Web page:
The light in the attic has gone out. Veteran cartoonist, author, and songwriter Shel Silverstein was found dead in his home in Key West, Florida, on Monday after suffering a heart attack. He was 66 years old.

Silverstein was born in Chicago on September 25, 1932, and is probably best known as the author of the classic children's books "Where the Sidewalk Ends" and "The Light in the Attic."

Silverstein began his career as a cartoonist for the military publication "Star and Stripes," and later "Playboy" magazine, in the 1950s. He then began writing and illustrating a number of highly popular children's books during the '60s, the most famous of which, "The Giving Tree," has been in print for the past 35 years.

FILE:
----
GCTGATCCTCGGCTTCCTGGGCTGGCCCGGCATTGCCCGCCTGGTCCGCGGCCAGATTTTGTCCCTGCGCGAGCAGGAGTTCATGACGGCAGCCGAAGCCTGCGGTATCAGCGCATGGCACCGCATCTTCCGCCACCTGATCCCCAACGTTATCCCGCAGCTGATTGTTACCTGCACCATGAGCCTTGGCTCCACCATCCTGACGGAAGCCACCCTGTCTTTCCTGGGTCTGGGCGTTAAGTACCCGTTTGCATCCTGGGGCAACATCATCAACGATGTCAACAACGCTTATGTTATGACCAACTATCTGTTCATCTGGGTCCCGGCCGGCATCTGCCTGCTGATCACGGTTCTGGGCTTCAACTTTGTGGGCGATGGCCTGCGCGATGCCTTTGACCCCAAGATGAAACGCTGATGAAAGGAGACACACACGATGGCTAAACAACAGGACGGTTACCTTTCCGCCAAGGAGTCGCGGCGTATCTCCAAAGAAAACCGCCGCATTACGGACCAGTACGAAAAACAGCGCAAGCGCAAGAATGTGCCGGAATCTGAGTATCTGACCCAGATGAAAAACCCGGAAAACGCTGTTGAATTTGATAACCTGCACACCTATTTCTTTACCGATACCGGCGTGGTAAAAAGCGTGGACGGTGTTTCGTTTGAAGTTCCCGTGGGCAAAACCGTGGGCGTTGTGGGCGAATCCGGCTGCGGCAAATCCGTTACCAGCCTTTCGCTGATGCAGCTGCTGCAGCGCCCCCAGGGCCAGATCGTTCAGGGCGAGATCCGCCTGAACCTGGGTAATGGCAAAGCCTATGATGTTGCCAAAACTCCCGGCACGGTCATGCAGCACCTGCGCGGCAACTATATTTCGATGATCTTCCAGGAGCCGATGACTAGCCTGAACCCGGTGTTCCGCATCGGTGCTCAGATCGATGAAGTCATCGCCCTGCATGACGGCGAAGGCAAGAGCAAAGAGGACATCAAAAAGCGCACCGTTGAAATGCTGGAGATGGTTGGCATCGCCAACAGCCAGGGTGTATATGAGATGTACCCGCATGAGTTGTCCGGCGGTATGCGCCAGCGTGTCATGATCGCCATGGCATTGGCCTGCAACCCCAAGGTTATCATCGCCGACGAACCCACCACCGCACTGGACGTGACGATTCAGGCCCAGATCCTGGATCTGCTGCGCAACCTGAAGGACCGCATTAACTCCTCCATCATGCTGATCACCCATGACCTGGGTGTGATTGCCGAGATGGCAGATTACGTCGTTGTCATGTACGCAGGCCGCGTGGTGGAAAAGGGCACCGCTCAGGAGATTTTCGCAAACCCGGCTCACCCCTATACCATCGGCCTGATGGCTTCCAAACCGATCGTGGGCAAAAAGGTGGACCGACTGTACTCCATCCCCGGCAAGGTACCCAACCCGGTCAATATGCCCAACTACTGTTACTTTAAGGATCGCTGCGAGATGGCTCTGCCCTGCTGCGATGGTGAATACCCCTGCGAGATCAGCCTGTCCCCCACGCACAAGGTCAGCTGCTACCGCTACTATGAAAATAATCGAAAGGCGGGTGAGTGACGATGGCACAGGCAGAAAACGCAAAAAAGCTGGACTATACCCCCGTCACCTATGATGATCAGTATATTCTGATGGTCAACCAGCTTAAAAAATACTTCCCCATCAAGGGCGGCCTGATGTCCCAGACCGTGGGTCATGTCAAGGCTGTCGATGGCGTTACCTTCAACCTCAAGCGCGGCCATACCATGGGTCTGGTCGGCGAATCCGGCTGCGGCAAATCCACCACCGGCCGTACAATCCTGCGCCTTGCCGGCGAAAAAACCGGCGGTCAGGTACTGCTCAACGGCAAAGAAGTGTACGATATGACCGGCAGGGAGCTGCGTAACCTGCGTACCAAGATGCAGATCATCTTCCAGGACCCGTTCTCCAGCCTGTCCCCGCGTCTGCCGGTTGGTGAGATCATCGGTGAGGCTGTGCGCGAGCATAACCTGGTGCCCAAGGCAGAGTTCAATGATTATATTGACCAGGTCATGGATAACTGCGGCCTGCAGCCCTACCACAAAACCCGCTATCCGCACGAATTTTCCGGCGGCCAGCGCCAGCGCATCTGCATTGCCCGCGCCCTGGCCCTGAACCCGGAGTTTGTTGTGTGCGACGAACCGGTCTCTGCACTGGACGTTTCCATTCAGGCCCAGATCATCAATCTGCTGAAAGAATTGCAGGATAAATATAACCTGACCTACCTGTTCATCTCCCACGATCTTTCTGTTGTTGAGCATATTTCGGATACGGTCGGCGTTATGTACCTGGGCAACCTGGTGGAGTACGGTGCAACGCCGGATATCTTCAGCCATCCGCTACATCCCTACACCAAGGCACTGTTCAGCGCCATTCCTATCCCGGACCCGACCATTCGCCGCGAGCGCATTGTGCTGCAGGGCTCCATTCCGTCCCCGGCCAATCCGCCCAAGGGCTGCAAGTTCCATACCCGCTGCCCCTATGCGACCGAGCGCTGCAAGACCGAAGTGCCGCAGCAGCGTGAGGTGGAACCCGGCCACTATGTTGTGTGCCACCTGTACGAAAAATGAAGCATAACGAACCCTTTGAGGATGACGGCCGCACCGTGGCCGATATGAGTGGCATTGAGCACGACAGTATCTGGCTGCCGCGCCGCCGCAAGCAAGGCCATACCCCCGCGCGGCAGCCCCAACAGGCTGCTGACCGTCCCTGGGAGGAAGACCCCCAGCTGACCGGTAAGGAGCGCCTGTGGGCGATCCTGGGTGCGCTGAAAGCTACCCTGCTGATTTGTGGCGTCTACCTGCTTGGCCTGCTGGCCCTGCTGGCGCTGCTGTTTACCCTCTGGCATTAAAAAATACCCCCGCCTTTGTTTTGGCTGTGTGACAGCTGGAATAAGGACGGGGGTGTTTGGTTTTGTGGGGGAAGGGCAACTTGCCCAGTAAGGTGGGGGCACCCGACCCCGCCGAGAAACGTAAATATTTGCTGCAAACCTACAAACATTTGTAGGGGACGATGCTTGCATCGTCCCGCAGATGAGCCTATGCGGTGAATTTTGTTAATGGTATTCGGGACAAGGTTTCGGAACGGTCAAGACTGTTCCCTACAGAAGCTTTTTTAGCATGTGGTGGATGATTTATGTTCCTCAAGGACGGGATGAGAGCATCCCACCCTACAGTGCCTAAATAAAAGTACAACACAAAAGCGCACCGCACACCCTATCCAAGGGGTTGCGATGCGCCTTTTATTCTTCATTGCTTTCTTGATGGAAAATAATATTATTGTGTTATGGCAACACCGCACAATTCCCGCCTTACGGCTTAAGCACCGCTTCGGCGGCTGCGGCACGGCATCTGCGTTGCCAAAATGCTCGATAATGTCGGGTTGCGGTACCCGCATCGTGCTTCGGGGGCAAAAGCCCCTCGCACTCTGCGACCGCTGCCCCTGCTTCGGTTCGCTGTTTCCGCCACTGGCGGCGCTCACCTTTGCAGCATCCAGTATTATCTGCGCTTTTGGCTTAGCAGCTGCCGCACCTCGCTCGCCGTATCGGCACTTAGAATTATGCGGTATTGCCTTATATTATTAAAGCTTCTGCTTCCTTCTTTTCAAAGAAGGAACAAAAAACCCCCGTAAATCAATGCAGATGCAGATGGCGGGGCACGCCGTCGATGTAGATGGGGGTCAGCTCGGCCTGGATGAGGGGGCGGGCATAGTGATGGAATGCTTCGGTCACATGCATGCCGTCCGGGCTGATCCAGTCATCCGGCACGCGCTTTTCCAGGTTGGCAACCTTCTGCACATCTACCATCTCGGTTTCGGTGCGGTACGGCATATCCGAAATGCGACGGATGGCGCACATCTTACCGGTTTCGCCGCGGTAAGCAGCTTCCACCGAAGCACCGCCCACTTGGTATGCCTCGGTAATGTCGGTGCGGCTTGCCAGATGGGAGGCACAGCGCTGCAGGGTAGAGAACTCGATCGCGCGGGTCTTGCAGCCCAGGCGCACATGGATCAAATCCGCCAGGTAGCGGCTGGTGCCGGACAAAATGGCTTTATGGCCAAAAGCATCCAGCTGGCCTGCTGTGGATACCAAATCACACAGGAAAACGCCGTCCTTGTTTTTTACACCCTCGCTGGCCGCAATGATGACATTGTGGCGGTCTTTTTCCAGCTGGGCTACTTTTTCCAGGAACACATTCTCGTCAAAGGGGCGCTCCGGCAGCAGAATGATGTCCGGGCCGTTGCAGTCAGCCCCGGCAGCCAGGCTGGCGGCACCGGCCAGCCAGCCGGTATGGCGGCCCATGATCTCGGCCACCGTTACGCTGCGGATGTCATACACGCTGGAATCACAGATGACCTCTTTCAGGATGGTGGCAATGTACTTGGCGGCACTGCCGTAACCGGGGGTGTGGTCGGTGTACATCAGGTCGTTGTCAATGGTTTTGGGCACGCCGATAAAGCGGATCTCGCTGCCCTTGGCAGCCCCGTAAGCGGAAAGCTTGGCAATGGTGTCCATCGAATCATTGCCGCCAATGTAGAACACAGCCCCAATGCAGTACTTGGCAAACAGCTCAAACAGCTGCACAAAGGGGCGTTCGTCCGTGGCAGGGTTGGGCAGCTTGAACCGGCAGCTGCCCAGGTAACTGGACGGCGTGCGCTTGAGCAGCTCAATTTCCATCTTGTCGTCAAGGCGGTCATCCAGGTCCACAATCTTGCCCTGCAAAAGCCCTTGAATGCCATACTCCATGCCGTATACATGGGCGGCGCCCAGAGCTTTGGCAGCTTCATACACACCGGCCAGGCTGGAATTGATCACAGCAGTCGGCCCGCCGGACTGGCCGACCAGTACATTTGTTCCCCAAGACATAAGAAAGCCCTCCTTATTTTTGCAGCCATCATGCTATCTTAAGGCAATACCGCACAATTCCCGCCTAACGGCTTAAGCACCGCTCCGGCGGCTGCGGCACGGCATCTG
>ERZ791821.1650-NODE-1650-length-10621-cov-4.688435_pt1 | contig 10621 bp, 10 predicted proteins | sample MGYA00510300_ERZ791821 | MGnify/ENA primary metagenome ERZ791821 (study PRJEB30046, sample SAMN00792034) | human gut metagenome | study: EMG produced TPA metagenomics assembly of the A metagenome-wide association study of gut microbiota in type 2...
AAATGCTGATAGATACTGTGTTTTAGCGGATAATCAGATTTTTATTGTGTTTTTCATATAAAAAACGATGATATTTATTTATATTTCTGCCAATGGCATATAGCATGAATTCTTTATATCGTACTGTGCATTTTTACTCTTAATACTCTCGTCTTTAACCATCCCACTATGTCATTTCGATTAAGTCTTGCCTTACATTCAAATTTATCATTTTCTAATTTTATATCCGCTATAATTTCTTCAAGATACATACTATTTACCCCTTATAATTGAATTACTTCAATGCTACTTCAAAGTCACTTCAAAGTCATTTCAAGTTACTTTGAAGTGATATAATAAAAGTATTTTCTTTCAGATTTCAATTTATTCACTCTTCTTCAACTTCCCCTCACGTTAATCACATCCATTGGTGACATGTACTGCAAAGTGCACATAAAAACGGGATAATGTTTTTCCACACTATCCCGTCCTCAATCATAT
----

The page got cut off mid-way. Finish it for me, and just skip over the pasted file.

In 1969, Silverstein wrote a number two hit for country legend Johnny Cash, entitled "A Boy Named Sue," and in the early '70s, he followed it up with two more Top 10 hits, "Sylvia's Mother" and "The Cover of the Rolling Stone," both of which were recorded by Dr. Hook and the Medicine Show.

Silverstein also released several highly acclaimed albums in his own right, including "Inside Folk Songs" in 1962 and "The Great Conch Train Robbery" in 1979.

In 1991, Silverstein was nominated for an Academy Award for his song "I'm Checkin' Out," which was featured in the Meryl Streep movie, "Postcards from the Edge." Silverstein also composed "One's On the Way," a song included on the soundtrack to the 1980 Loretta Lynn bio-flick, "Coal Miner's Daughter."

Silverstein's most recent collection of drawings and poems, "Falling Up," was published in 1996.